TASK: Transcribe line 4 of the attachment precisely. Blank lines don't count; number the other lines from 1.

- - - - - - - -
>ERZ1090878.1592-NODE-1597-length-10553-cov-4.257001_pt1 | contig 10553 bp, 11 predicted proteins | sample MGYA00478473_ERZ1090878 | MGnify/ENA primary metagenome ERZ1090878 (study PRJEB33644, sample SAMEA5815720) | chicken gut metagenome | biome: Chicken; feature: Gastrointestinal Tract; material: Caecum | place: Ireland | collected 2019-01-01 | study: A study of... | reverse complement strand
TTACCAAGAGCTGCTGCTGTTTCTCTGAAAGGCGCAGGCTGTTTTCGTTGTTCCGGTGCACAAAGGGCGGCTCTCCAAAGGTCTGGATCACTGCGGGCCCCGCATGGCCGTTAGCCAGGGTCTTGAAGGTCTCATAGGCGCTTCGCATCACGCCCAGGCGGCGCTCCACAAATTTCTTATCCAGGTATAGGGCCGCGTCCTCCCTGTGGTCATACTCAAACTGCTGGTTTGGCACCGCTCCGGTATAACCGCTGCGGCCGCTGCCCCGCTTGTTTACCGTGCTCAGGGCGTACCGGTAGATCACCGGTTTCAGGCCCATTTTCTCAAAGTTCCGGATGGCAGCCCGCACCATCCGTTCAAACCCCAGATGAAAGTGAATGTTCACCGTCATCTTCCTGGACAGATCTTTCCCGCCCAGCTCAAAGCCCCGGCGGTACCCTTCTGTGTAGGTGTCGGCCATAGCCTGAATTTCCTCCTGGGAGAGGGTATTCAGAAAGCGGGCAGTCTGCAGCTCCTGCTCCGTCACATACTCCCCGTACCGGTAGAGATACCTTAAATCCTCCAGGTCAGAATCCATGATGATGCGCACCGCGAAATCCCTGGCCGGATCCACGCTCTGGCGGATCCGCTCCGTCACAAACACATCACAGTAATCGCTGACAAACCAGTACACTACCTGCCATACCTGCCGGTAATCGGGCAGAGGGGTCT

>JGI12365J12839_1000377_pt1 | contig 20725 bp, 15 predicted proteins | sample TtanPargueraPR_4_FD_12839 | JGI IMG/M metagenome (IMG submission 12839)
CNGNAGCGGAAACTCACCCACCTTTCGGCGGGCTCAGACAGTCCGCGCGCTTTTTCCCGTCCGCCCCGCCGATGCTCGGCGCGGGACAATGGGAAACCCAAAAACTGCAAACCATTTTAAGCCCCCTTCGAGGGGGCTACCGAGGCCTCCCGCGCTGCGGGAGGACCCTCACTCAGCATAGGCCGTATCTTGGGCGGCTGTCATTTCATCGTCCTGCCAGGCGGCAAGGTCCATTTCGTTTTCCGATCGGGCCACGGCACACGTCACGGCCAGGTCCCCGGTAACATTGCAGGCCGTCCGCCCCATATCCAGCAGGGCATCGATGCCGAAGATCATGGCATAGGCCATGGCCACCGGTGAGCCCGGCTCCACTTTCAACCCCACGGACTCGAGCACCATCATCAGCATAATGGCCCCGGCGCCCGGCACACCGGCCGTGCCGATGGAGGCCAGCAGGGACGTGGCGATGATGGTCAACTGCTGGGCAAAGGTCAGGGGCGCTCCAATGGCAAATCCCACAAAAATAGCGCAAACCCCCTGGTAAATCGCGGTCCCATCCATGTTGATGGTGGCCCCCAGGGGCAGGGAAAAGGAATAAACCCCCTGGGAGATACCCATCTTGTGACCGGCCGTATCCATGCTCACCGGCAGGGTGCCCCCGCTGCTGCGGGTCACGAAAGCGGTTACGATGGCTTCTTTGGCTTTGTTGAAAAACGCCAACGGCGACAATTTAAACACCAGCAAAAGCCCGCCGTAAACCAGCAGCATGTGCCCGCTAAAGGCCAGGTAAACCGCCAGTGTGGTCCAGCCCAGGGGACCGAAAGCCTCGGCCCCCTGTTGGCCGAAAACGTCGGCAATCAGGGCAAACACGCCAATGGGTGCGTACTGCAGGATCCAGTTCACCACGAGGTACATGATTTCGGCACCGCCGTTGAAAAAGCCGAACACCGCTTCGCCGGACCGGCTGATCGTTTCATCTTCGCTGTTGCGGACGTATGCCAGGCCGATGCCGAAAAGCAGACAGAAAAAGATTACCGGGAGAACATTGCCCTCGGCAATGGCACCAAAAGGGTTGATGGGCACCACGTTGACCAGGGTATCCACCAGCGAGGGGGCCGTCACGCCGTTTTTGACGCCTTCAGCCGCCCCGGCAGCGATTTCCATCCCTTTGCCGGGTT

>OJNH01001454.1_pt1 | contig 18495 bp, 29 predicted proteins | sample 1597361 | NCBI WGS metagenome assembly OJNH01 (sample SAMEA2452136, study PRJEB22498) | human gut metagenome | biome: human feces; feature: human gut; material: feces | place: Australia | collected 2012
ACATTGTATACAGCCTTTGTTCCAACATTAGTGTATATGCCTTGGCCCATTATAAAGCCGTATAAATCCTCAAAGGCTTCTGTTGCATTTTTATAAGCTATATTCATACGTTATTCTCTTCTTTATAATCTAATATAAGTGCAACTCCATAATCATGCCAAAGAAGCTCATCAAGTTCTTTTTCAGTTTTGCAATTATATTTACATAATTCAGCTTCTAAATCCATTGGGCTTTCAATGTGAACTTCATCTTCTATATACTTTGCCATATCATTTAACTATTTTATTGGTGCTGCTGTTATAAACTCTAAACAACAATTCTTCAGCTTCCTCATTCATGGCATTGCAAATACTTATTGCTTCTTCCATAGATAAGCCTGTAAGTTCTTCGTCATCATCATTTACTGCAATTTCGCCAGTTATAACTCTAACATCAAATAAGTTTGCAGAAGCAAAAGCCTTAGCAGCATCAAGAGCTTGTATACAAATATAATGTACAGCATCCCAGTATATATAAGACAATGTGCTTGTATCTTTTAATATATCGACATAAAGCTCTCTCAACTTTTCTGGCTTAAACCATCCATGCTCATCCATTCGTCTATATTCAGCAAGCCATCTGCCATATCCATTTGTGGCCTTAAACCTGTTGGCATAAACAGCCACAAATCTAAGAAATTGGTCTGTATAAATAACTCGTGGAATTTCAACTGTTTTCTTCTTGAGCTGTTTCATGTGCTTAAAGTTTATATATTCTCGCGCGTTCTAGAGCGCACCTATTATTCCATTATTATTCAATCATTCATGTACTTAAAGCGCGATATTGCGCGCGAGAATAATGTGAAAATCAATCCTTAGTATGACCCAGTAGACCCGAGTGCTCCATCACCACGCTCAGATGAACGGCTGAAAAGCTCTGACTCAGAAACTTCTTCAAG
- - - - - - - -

CNGNAGCGGAAACTCACCCACCTTTCGGCGGGCTCAGACAGTCCGCGCGCTTTTTCCCGTCCGCCCCGCCGATGCTCGGCGCGGGACAATGGGAAACCCAAAAACTGCAAACCATTTTAAGCCCCCTTCGAGGGGGCTACCGAGGCCTCCCGCGCTGCGGGAGGACCCTCACTCAGCATAGGCCGTATCTTGGGCGGCTGTCATTTCATCGTCCTGCCAGGCGGCAAGGTCCATTTCGTTTTCCGATCGGGCCACGGCACACGTCACGGCCAGGTCCCCGGTAACATTGCAGGCCGTCCGCCCCATATCCAGCAGGGCATCGATGCCGAAGATCATGGCATAGGCCATGGCCACCGGTGAGCCCGGCTCCACTTTCAACCCCACGGACTCGAGCACCATCATCAGCATAATGGCCCCGGCGCCCGGCACACCGGCCGTGCCGATGGAGGCCAGCAGGGACGTGGCGATGATGGTCAACTGCTGGGCAAAGGTCAGGGGCGCTCCAATGGCAAATCCCACAAAAATAGCGCAAACCCCCTGGTAAATCGCGGTCCCATCCATGTTGATGGTGGCCCCCAGGGGCAGGGAAAAGGAATAAACCCCCTGGGAGATACCCATCTTGTGACCGGCCGTATCCATGCTCACCGGCAGGGTGCCCCCGCTGCTGCGGGTCACGAAAGCGGTTACGATGGCTTCTTTGGCTTTGTTGAAAAACGCCAACGGCGACAATTTAAACACCAGCAAAAGCCCGCCGTAAACCAGCAGCATGTGCCCGCTAAAGGCCAGGTAAACCGCCAGTGTGGTCCAGCCCAGGGGACCGAAAGCCTCGGCCCCCTGTTGGCCGAAAACGTCGGCAATCAGGGCAAACACGCCAATGGGTGCGTACTGCAGGATCCAGTTCACCACGAGGTACATGATTTCGGCACCGCCGTTGAAAAAGCCGAACACCGCTTCGCCGGACCGGCTGATCGTTTCATCTTCGCTGTTGCGGACGTATGCCAGGCCGATGCCGAAAAGCAGACAGAAAAAGATTACCGGGAGAACATTGCCCTCGGCAATGGCACCAAAAGGGTTGATGGGCACCACGTTGACCAGGGTATCCACCAGCGAGGGGGCCGTCACGCCGTTTTTGACGCCTTCAGCCGCCCCGGCAGCGATTTCCATCCCTTTGCCGGGTT